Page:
1 Comment

Filed under Uncategorized

How to Win Friends and Influence People
At a public hearing held to discuss what to do with Glenville School: tear it down, rebuild, wait and do nothing, etc., the Parkway PTA school sent a representative down from the Back Country to scold the crowd. Parkway, not Glenville, she argued, should remain open because Parkway parents pay more taxes than Glenville. Properly chastened, the Glenville folks knuckled the tips of their caps and bowed their heads in shame. Or something. Here’s a tip I’ve learned from spending a half century in Greenwich and observing its politics: people with less money than their betters don’t seem to understand that they should get the dirty end of the stick when it comes to town services. Hard to believe, but it’s true and, surprise! They vote. Try another tactic.

As of February 12th, 57 singe family residences have gone to contract this year, which seems healthy. Of those, only seven were new construction, indicating that the market for older homes appears to be coming back.

I cannot figure out what’s going on with sellers these days. Week after week, we’re seeing houses on the broker open house circuit that are millions of dollars too high, and that’s not just my opinion; other experienced agents say the same thing. So what gives? Have sellers lost their collective mind or are agents telling them anything they want to hear to get the listing? Either way, it won’t work – the market is just fine, but you can’t sell a $2,000,000 house for $3,000,000, or a $5,000,000 house for $8,000,000, not matter how attractive your marketing.

The Wall Street Journal recently compared 1,000 actual sales to Zillow’s estimate of value and came to the same conclusion I did when I conducted my far less scientific survey: the site is generally accurate but, when it’s wrong, it’s way wrong. The Journal cited one house that Zillow said was worth $600,000 – it sold for $2,600,000. Oops! The danger here cuts both ways because buyers pass on great deals when Zillow says a house is worth far less than its true value and sellers insist on pricing a house far above what it’s worth if Zillow says otherwise. Look: it’s a stone throw’s distance from Hamilton Avenue to Belle Haven. Zillow doesn’t recognize that proximity doesn’t necessarily yield a comparable sale. Be careful.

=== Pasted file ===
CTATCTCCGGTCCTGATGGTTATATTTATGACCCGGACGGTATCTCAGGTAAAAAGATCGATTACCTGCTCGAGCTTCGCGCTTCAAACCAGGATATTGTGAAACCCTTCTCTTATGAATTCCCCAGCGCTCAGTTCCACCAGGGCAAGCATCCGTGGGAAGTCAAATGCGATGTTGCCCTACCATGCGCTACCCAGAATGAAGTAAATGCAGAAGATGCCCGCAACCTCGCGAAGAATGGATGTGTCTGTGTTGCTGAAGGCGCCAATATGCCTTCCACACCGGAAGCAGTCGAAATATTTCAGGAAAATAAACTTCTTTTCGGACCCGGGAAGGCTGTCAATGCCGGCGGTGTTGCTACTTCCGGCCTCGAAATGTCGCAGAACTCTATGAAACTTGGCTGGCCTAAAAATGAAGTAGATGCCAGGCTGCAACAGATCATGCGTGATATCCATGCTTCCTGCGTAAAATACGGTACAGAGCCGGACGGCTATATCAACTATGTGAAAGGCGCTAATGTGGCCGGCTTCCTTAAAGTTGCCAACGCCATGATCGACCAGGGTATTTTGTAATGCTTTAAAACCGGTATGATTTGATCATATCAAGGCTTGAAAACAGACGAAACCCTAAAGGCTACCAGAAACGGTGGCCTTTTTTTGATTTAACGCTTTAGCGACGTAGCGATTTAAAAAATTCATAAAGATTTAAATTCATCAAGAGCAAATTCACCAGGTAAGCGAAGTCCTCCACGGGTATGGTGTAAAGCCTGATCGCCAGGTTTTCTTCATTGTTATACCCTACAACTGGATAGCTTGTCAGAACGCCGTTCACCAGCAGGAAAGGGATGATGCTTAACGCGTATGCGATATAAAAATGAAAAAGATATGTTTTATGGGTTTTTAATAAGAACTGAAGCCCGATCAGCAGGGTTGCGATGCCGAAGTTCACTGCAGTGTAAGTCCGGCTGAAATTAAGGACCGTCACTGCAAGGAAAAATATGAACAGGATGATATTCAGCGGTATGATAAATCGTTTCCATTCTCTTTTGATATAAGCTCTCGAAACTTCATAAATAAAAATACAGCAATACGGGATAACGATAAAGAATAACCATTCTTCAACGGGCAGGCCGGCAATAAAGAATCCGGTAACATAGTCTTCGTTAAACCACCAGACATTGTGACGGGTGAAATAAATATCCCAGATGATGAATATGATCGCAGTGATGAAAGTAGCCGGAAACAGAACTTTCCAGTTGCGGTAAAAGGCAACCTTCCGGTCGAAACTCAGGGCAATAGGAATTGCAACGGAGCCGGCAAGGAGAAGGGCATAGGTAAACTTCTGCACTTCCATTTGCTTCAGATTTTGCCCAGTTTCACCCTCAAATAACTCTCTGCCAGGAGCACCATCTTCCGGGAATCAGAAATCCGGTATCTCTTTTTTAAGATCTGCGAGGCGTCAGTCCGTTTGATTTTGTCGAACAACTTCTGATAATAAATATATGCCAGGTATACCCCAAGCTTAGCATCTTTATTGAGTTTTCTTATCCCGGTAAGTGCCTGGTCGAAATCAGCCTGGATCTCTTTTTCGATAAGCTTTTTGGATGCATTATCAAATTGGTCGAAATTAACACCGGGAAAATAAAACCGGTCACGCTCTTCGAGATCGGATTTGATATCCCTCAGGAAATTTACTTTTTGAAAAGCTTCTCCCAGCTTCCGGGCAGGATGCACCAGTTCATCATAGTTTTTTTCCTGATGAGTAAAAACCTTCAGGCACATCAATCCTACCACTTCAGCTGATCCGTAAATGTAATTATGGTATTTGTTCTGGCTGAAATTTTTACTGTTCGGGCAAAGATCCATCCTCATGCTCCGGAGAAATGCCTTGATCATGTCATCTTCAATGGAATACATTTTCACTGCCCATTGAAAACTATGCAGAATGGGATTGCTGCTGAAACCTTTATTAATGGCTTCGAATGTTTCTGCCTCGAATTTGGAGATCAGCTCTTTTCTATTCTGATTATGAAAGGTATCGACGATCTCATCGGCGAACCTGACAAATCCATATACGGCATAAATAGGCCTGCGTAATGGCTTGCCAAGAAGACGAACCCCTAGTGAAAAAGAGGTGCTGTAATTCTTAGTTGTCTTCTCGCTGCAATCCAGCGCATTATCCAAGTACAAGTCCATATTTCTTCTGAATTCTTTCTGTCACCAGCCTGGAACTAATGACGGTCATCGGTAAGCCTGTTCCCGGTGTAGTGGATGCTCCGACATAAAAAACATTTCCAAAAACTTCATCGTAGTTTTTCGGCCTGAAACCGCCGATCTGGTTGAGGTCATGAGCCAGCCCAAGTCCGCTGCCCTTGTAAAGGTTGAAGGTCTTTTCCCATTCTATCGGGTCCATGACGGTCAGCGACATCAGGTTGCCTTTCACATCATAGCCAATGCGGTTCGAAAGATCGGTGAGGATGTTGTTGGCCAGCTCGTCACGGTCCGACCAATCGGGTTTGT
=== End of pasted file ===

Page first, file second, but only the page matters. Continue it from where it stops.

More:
Can’t sell your corner lot house for months and months? One Realtor’s decided to change the address to the other street and raise the price $100,000. Seems silly to me – how dumb, exactly, are we supposed to be? – but it kind of makes sense, in a sneaky sort of way. I’ll let you know if it works.

For this we need Republicans?
Governor Rell has proposed raising taxes on Greenwich by another ½%. Already our tiny sliver (less than 2% of 3.4 million residents) pays 10% of all income tax. Rell wants us to pay more. Connecticut is already the third most expensive state in which to do business. In the past two decades we’ve loaded on an estate tax, an income tax, doubled (!) the number of state employees, are looking to add a “millionaire’s tax” (defined as anyone earning $500,000, by the way), and are now proposing to tax internet sales. As a state, we’re tops in the number of young people leaving and job growth is falling off a cliff. We’re third in the nation for spending per pupil, with dismal results, so Rell wants us to be first. Greenwich’s own Livvy Floren describes the Governor’s budget as, “ gutsy and very visionary”. I have a vision, all right; one that doesn’t include Ms. Floren as a state Representative.

Delta’s Not Ready When You Are
My youngest daughter is off to Costa Rica for a semester. Delta gladly sold us a one-way ticket online (return date is uncertain) but, when we dropped her at Kennedy at 5:00 a.m. she was told that Delta will not board any passenger flying one-way from one country to another. Besides the incredible rudeness of the ticket agent and his absolute refusal to even attempt to resolve the problem, further insult was added when Delta would only “cure” things by selling us a second one-way ticket at a huge premium. Absolutely appalling service; next time this airline returns to bankruptcy and its employees whine about losing their jobs, I’ll be cheering, loudly.

Comments Off on

Filed under Uncategorized